Baseball in 2013 is certainly a sight for sore eyes, but position players often gripe that spring training is just too long. While its purpose is to get players back into the swing of things (no pun intended), after a few weeks it's viewed merely as a formality.
Yes, spring training is designed mostly to get pitchers enough reps before the commencement of the regular season, but it is also a time to evaluate young talent. Twenty-plus spots on the roster are virtually guaranteed. But it's the individuals who must fight and claw for the remaining seats—that is what makes spring training intriguing.
If there's anything exciting about meaningless exhibition games in February/March, this is it.
With plenty of youngsters at big league camp in Fort Myers, Florida, fans can only wonder if there will be any "under the radar" breakout players in 2013.
Let's take a look at which players have the best chance of making that happen.
After undergoing Tommy John surgery at the onset of the 2011 season, Junichi Tazawa became somewhat of a forgotten man in the Red Sox organization.
At the time, his most notable appearance at the major league level was in his debut at Yankee Stadium in 2009, when he surrendered a two-run walk-off home run to Alex Rodriguez.
Tazawa posted pedestrian stats from 2009 to 2011: He went 2-3 in nine appearances (four starts) with a 7.31 ERA and a 1.70 K/BB ratio.
For a while, it seemed like he (similar to his countryman Daisuke Matsuzaka) arrived to much fanfare, but provided very little substance at both the minor and major League levels.
But in 2012—Tazawa's first full season in the majors—he demonstrated his true capabilities, logging 44 innings in 37 games and going 1-1 with one save, five holds, a 1.43 ERA and a 0.95 WHIP.
Perhaps the most impressive stat (besides his ERA) was his 45 strikeouts to just five walks in 44 innings—an incredible K/BB ratio of 9.0 as well as 9.20 strikeouts per nine innings.
If Junichi Tazawa can replicate his 2012 numbers this season, expect him to vie for the role of Joel Hanrahan's set-up man.
When Pedro Ciriaco was acquired by the Red Sox in January of last year, he made an instant impact. In 26 Grapefruit League games, he hit .412 with a 1.095 OPS while swiping eight bases.
After showing continued success in Triple-A Pawtucket (.301 BA, four home runs, and 21 RBI in 64 games) he was called up to the majors on July 6. Ciriaco made his Red Sox debut the following day, playing in both games of a day-night doubleheader against the New York Yankees. He went 4-for-9 with four RBI between the two contests.
He stayed with the Red Sox for the rest of the season, hitting .293 with two homers, 19 RBI and 16 stolen bases.
Last year, he filled the role of utility infielder and got significant playing time due to injuries. He is competing for the starting shortstop job this spring, and with the plethora of players (Stephen Drew, Jose Iglesias) hoping to nab that spot, Ciriaco will have to prove last season wasn't a fluke.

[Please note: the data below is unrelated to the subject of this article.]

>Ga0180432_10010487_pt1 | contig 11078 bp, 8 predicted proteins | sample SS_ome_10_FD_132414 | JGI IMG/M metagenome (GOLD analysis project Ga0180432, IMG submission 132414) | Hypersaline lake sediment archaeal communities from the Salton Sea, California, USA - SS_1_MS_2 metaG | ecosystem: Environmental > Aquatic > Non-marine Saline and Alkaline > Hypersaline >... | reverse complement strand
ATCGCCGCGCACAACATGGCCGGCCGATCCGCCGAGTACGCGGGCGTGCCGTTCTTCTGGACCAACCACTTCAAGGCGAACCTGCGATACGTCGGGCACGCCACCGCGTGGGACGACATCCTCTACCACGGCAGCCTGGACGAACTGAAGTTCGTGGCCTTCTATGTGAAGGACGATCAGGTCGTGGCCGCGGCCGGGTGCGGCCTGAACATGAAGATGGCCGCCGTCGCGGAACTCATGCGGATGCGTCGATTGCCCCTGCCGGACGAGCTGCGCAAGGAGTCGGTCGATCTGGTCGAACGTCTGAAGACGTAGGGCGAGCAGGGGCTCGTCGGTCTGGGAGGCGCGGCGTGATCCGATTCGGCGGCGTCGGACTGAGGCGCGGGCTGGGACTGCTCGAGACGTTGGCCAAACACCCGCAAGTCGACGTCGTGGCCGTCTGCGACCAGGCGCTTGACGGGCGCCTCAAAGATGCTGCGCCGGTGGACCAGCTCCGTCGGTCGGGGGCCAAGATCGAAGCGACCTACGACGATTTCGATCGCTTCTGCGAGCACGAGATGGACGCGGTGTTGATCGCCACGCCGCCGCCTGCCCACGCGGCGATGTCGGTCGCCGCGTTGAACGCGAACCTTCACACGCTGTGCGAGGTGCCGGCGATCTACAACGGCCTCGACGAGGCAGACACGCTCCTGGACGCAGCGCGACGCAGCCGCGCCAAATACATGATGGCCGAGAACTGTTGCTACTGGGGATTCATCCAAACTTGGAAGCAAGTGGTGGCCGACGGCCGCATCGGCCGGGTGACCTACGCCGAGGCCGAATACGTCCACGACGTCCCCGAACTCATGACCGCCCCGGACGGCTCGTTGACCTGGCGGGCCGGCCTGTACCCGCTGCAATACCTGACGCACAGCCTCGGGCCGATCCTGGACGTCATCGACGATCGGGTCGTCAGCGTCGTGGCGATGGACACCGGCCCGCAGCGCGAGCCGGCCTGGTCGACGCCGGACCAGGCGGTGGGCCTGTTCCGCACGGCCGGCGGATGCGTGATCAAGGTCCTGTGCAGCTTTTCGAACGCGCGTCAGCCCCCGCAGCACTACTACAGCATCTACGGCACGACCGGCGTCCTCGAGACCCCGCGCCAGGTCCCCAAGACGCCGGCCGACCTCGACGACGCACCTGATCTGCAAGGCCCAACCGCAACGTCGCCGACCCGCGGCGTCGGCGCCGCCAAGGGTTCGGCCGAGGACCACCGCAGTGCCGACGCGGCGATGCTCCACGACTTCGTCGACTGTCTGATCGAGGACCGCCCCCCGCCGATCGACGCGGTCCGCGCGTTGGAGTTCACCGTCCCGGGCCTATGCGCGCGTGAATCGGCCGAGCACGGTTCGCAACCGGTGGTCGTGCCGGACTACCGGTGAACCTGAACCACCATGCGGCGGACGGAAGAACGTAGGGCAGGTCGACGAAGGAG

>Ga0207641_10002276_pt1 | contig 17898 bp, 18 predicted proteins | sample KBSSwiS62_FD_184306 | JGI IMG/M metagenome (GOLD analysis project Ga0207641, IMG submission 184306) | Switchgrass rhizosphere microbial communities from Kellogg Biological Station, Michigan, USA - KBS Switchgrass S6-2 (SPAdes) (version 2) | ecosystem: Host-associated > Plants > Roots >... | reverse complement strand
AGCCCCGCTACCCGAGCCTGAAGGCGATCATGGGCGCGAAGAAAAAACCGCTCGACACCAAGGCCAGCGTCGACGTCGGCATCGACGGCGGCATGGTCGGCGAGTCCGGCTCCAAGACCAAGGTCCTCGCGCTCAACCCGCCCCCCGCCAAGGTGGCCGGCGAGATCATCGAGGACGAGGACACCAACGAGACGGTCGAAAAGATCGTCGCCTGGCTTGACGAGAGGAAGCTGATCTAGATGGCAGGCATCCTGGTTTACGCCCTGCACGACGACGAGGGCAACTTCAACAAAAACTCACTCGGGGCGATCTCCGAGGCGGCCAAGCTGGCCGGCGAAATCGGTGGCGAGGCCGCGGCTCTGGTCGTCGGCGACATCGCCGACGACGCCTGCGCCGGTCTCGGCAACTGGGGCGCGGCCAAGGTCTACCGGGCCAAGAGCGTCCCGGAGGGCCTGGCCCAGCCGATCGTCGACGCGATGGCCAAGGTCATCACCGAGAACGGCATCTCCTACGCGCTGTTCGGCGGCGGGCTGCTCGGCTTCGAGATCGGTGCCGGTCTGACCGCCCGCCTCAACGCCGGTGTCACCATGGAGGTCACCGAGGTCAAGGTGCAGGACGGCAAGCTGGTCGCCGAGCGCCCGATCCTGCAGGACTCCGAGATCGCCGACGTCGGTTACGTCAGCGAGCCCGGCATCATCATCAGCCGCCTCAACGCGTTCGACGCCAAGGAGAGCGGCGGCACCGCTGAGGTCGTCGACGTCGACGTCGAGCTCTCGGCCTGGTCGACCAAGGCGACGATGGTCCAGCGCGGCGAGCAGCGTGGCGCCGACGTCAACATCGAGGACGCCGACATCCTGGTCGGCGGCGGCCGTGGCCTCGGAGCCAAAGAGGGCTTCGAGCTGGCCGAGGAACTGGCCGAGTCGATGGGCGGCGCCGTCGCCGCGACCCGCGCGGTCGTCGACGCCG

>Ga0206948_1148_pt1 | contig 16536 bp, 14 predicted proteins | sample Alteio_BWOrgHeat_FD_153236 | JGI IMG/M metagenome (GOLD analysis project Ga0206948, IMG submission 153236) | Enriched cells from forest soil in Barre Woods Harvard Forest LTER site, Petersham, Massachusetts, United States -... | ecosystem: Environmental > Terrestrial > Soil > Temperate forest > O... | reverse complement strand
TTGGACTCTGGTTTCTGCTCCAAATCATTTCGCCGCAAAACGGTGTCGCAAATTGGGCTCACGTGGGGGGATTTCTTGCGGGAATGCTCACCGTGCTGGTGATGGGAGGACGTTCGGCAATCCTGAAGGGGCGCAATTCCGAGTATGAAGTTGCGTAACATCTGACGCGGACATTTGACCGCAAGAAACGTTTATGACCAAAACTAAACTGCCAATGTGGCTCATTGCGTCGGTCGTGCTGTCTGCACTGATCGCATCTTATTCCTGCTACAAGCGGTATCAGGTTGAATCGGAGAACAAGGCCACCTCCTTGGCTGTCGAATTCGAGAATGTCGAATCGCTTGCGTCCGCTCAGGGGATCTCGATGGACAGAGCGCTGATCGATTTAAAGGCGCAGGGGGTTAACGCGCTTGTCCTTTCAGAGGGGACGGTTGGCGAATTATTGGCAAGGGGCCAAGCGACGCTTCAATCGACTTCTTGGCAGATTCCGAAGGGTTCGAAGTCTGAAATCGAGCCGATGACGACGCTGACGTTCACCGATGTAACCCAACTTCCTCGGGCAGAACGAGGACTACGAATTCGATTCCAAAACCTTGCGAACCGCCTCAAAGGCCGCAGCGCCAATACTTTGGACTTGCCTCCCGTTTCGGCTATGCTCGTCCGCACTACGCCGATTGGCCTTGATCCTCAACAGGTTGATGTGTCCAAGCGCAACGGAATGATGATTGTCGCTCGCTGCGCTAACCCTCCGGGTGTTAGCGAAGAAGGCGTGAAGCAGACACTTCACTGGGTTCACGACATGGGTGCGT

As previously mentioned, the Red Sox have several options at shortstop this spring and Jose Iglesias is one of them.
Since being signed by Boston as an international free agent in 2009, Iglesias has been hyped as the next great Red Sox shortstop.
So far that hasn't been the case.
He has battled numerous injuries and setbacks in his three-plus years in the Red Sox farm system, and and while he has demonstrated a solid glove, he does not appear to have much to offer offensively.
This year the air around Iglesias seems to be a little different. He worked out with Dustin Pedroia at Athlete's Performance Institute in Phoenix, Arizona, gaining 10 pounds of muscle. He had a chance to show off some of his newfound power in Saturday's Grapefruit League opener, hitting a two-run homer in the bottom of the seventh inning.
It's also a safe bet that the Red Sox signing Stephen Drew lit a fire in Iglesias' belly.
If Iglesias can stay healthy and outplay Stephen Drew this spring, it just might be the year he breaks camp with the big league team.
Last season, the Red Sox made the trade of the century when they shipped Adrian Gonzalez, Carl Crawford, Josh Beckett and Nick Punto (over $250 million in salary) to the Los Angeles Dodgers.
In return they received a handful of little-known players and prospects, including right-handed fire-baller Rubby De La Rosa.
Under the watchful eye of Red Sox legend Pedro Martinez, who joined the organization as a special assistant, De Le Rosa has turned heads this spring.
According to a piece by WEEI,com's Alex Speier, De La Rosa has an explosive fastball ranging between 94-100 MPH, as well as a solid changeup, slider and curveball.
The Red Sox are taking a conservative approach with De La Rosa. The expectation is that he will begin the year in the minor leagues, either with Double-A Portland or Triple-A Pawtucket, but he could get the call to the big leagues should there be a need for his services.
When that happens, we may be in for a show.